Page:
Grant always reminded teachers of the value of designing curriculum, assessment, and learning experiences “backwards,” with the end in mind. While the idea of using “backward design” to plan curriculum units and courses is certainly not new, the Understanding by Design® framework underscores the value of this process for yielding more clearly defined goals, more appropriate assessments, more tightly aligned lessons, and more purposeful teaching.

Lesson #2—Feedback is Key to Successful Learning and Performance

For years, Grant reminded teachers that providing learners with feedback was a key to effective learning and improvement. His insights have been confirmed by research (from educators like Dylan Wiliam, John Hattie, and Robert Marzano) that demonstrates conclusively that classroom feedback is one of the highest-yielding strategies to enhance achievement.

  • However, Grant cautioned against thinking that grades (B+) and exhortations (“try harder”) are feedback. To be effective, Grant pointed out that feedback must meet several criteria:
    Feedback must be timely. Making students wait two weeks or more to find out how they did on a test will not help their learning.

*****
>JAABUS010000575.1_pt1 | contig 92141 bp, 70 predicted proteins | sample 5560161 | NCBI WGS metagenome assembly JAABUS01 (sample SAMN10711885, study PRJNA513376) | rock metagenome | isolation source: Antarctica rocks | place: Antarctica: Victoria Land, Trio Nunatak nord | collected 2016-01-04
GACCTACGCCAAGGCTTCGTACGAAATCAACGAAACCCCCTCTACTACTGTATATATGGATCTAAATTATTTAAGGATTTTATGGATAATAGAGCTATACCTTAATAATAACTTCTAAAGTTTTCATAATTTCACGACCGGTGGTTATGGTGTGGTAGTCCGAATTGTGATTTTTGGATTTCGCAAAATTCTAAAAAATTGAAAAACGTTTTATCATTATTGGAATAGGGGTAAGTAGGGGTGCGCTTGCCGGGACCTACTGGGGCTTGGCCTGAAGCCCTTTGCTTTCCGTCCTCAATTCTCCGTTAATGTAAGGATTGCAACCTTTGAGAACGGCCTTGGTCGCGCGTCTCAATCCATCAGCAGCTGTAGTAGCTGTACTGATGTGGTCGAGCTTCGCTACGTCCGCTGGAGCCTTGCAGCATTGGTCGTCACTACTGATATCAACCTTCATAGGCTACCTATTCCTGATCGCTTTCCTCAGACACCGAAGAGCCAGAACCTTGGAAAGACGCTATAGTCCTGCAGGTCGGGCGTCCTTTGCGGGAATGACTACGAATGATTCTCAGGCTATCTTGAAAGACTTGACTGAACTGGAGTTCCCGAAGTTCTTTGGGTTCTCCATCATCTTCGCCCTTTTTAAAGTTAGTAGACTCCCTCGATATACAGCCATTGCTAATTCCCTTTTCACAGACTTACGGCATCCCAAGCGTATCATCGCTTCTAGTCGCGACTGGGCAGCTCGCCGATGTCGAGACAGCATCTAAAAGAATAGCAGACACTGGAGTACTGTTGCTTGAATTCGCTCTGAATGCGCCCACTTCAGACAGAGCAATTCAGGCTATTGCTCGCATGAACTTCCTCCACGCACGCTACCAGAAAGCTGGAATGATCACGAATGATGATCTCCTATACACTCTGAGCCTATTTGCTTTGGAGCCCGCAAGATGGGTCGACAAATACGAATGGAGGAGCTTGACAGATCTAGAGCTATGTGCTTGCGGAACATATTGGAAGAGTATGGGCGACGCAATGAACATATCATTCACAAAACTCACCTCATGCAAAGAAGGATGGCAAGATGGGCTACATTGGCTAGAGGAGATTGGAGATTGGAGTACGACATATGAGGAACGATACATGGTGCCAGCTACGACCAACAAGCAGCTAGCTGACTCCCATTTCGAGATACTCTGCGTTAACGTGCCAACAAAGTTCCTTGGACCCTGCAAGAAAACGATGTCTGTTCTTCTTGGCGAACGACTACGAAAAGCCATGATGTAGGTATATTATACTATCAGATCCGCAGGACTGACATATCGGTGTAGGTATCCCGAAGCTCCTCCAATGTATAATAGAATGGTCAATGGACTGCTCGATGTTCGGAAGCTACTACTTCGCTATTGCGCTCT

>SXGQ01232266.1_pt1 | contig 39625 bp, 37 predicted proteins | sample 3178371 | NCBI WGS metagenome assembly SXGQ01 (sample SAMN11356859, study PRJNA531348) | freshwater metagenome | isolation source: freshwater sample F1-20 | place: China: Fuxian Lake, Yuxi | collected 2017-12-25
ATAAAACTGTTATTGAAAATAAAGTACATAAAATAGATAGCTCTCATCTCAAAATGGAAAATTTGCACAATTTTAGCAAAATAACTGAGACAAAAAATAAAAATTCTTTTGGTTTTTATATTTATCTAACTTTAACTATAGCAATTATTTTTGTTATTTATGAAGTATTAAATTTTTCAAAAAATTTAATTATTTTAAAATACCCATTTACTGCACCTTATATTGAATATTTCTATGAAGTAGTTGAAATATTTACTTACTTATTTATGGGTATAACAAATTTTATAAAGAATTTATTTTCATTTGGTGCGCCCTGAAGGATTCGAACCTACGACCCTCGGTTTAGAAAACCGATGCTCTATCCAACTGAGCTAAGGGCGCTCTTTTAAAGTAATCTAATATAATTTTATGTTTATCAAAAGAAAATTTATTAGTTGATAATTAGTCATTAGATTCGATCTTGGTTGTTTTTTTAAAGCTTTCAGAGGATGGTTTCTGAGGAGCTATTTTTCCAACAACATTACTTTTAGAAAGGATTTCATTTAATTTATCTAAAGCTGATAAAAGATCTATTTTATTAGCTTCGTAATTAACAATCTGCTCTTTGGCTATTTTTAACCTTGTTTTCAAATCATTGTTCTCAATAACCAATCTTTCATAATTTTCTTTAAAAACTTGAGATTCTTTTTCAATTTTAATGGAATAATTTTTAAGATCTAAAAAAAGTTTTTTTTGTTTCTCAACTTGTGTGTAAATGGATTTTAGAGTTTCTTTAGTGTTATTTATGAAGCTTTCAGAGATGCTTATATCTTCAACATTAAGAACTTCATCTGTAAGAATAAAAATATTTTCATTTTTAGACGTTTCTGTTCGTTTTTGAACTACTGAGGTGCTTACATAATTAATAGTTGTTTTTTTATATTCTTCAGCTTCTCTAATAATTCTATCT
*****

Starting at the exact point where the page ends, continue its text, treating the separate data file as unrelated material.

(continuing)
• Feedback must be specific and descriptive. Effective feedback highlights explicit strengths and weaknesses (e.g., “Your speech was well-organized and interesting to the audience. However, you were speaking too fast in the beginning and did not make eye contact with the audience.”).
  • Feedback must be understandable to the receiver. Sometimes a teacher’s comment or the language in a rubric is lost on a student. Using student-friendly language can make feedback clearer and more comprehensible. For instance, instead of saying, “Document your reasoning process,” a teacher could say, “Show your work in a step-by-step manner so others can follow your thinking.”
  • Feedback must allow for self-adjustment on the student’s part. Merely providing timely and specific feedback is insufficient; teachers must also give students the opportunity to use it to revise their thinking or performance.

Lesson #3—Have Empathy for the Learner

In our writings on Understanding by Design, Grant and I described six facets of understanding: a person shows evidence of understanding when they can explain, interpret, apply, shift perspective, empathize, and self-assess. These facets serve as indicators of understanding and guide the development of assessments and learning experiences.

Grant reminded us of the value of being sensitive to learners who do not have our expertise (and sometimes not even an interest) in the subject matter that we know so well. He pointed out that “what is obvious to us is rarely obvious to a novice—and was once not obvious to us either, but we have forgotten our former views and struggles.” He cautioned us against confusing teaching for understanding with simply telling. He encouraged teachers to remember that understandings are constructed in the mind of the learner, that understanding must be “earned” by the learner, and that the teacher’s job is to facilitate “meaning making,” not simply present information.